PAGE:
Hacking Kioptrix Level 1 (#1) – Part 4 – Exploit

In the previous post, we entered the target machine exploiting a vulnerability in mod_ssl. However, we want to find some other vulnerabilities as well. In this post, we are using the Metasploit framework to find the vulnerability and exploit. Also, I will be using the root user to run my commands.

Starting the Metasploit framework

To start the Metasploit framework, type msfconsole on the terminal of the attacker machine.

As we can see in the screenshot above, there are 7 types of modules inside msfconsole. But we are mostly interested in auxiliary, exploits, post and payloads. Auxiliary modules contain the scanning utilities and exploits modules are the actual exploits. Likewise, we need some payloads which come from payloads module to gain access to the system like we did in the exploit of mod_ssl in the previous post.

Using msfconsole

Now, there are some commands that can come in handy while using msfconsole. The first helpful command is help. This command gives more information about the usage of other commands. Now, let’s use this command to get the help of other commands search and use. You will find other commands here.

Let’s utilize the search command in msfconsole to gather information about the running service SMB on port 139 of the target machine which we found out in the previous parts of the blog post. We can do that by typing search smb.

By doing so, we got 124 results which aren’t all relevant at this stage. Since we want to know the exact version of SMB so that we can search the vulnerabilities present in it, we have to find a scanner utility in the auxiliary module. Therefore, we have to narrow down the search by using a type keyword in the command as search smb type:auxiliary.

Although we found the module that we require, there are irrelevant result like spoof, server, dos, fuzzier, etc. To clean the results again, we can use path keyword with value scanner on the command. Now, our command will be search smb path:scanner type:auxiliary. In this way, we don’t have to look into whole results to find the relevant module.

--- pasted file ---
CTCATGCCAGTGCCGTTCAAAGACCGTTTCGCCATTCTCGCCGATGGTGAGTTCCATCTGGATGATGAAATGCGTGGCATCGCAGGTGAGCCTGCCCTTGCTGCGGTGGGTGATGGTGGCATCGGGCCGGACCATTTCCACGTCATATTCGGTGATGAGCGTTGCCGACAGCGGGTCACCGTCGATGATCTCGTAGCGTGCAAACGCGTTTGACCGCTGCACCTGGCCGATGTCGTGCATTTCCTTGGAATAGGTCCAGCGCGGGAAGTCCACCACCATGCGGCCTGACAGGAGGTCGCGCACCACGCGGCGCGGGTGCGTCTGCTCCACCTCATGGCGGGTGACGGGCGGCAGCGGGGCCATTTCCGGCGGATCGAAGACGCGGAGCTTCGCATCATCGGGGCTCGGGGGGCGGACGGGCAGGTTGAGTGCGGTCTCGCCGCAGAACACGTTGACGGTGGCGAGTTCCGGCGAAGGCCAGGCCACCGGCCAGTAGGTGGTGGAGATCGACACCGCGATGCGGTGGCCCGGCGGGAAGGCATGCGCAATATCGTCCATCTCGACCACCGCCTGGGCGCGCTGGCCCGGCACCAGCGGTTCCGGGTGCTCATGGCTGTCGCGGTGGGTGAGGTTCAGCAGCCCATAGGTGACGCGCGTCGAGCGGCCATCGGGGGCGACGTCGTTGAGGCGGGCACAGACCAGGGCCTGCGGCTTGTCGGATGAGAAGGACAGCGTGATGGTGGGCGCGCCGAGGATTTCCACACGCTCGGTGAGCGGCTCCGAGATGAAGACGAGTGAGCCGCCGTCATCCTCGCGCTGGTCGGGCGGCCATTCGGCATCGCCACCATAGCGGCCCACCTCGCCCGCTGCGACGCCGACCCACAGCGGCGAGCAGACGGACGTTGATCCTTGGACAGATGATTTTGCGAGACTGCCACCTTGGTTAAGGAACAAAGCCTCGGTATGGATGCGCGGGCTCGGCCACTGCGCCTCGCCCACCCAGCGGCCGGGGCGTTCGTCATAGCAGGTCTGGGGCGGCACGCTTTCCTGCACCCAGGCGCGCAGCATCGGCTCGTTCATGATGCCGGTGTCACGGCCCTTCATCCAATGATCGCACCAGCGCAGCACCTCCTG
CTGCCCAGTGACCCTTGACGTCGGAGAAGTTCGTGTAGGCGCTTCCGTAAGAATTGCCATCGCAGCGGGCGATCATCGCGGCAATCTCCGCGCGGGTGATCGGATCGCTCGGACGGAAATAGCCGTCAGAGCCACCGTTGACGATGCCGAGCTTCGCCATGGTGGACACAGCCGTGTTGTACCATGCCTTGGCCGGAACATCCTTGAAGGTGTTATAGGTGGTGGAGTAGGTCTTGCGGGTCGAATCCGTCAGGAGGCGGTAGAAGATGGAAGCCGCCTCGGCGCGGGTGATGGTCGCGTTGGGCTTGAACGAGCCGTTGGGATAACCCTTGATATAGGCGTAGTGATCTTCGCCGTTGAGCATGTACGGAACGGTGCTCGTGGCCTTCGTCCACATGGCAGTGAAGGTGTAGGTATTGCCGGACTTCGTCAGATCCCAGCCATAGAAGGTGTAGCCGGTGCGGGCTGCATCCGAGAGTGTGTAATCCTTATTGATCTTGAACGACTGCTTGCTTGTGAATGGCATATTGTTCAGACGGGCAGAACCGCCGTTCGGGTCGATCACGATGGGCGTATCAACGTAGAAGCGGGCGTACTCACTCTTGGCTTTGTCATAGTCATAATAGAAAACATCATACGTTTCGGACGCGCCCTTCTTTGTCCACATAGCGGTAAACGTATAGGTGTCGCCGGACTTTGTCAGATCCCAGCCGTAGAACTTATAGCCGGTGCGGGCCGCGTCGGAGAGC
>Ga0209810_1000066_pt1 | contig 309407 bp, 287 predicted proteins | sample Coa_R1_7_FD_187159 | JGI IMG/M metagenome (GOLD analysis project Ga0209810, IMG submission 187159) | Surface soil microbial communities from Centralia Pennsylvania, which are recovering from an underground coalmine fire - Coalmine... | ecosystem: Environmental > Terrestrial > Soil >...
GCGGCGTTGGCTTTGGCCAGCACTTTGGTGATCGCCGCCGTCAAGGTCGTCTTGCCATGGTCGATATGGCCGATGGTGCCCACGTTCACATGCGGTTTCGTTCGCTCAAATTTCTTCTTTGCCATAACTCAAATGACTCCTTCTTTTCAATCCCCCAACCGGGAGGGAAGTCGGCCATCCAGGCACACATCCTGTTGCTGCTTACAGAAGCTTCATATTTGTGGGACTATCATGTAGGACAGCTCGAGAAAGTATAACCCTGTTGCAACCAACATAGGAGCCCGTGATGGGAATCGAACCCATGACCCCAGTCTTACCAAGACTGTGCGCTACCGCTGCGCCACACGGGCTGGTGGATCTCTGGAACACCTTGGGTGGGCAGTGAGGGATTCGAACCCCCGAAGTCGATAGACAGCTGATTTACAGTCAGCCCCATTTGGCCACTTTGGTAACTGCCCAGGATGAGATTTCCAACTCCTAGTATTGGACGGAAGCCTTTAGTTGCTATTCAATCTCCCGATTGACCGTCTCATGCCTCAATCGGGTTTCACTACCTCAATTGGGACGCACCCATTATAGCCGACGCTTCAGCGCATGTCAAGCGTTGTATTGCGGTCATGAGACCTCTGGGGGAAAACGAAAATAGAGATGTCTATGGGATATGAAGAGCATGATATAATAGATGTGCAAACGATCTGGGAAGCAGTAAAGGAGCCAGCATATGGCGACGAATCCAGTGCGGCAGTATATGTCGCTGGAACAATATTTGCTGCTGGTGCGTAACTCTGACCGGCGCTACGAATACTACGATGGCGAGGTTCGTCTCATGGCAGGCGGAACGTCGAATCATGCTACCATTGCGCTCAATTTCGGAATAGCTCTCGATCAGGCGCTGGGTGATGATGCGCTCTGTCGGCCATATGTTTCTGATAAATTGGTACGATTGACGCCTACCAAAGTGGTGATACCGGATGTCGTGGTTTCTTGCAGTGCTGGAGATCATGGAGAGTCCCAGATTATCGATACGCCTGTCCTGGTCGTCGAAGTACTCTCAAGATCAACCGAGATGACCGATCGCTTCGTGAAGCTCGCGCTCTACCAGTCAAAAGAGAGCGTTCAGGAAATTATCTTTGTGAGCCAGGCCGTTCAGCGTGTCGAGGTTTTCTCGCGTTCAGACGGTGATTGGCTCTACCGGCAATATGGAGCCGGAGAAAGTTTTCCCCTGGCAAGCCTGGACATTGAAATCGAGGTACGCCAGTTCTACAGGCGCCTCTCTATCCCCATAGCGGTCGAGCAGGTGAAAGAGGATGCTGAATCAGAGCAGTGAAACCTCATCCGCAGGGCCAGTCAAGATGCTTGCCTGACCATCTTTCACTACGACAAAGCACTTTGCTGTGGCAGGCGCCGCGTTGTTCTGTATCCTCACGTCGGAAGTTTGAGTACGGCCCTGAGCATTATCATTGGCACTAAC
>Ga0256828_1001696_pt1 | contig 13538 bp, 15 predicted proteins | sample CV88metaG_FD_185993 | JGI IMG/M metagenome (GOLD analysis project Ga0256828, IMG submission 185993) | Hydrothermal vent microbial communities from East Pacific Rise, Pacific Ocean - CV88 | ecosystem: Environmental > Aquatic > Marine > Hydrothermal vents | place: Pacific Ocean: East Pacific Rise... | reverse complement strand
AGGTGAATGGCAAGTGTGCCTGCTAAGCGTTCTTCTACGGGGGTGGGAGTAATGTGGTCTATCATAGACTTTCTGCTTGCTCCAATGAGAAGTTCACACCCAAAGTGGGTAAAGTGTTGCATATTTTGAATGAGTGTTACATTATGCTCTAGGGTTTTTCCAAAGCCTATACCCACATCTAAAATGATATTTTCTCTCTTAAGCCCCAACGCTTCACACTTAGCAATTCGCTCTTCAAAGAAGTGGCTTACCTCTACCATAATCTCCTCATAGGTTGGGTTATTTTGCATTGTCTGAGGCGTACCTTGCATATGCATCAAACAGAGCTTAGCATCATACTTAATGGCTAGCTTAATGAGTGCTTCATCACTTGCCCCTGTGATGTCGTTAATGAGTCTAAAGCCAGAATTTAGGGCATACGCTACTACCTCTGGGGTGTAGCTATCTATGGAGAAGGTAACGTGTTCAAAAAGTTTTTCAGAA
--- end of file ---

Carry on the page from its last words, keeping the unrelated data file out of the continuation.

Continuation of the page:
As we can see on the screenshot above, we can use the module by using the index of the last search result or the actual name of the module. In this case, we have to use 19 whereas if we hadn’t specified the path keyword in the search command, we had to use 58 as you can see in the screenshot previous than the above.

As we see above, now we have used the module to scan the version of the SMB service.

Using a module

Up to now, we have entered into a module. Now, we are going to actually use the module to get some output. Since we don’t know about anything in the module, we can use a command options.

Now, we know what are the options and the required values with their descriptions. Likewise, there is a command set which we can use to set the values. Since my target host is 192.168.19.129, I have to set RHOSTS to that IP. Also, I can increase the number of threads by setting the THREADS options to a higher value if the targets are more than 1 host. However, right now, we just have one host.

After this, we can use a command run or exploit if you want a vibe of a hacker to run the module.

From this, we found out the version of samba to be 2.2.1a. Moreover, we also knew from the previous scans that the host is a Red Hat Linux machine. Now, we have enough information to search for vulnerabilities.

Finding exploits

Now, we are going to find exploits for samba 2.2.1a by searching the internet, or using searchsploit.

Now, let’s search for any exploits for samba in the Linux platform.

As in the screenshot above, we have an exploit for the samba service with a great rank. Now, let’s use that.

Again, we have to enter the IP of the target machine in the RHOSTS and use the exploit command afterwards.

Running exploits

The meterpreter which we use to spawn a reverse shell on the machine died as soon as the session had opened. Actually, this might have happened because of the payload. There are basically two types of payloads, staged and singles. But, how to identify which is single and which is staged? If we run a command show payloads, it will list all the payloads.

In the description, if it has the word ‘inline’, then it is a single payload. Likewise, if the word is ‘stager’, then it is a staged payload. However, you can switch between a staged payload and a single payload by replacing the slash after the platform name with an underscore or vice versa. We have to use the proper platform to gain access to the system. If the staged payload doesn’t work, then we can switch to a single payload or vice versa. Also, we can use the command get payload to view the current payload.

Now, let’s play with another payload for the Linux shell. The command to set payload is set payload payload name/index.

Using the payload we have now spawned a shell of the target machine. Now, let’s run some commands on the target machine.

I could have mentioned further post exploitation steps but the msfconsole isn’t showing the session id for the spawned shell. We will meet further in the Kioptrix level 2.

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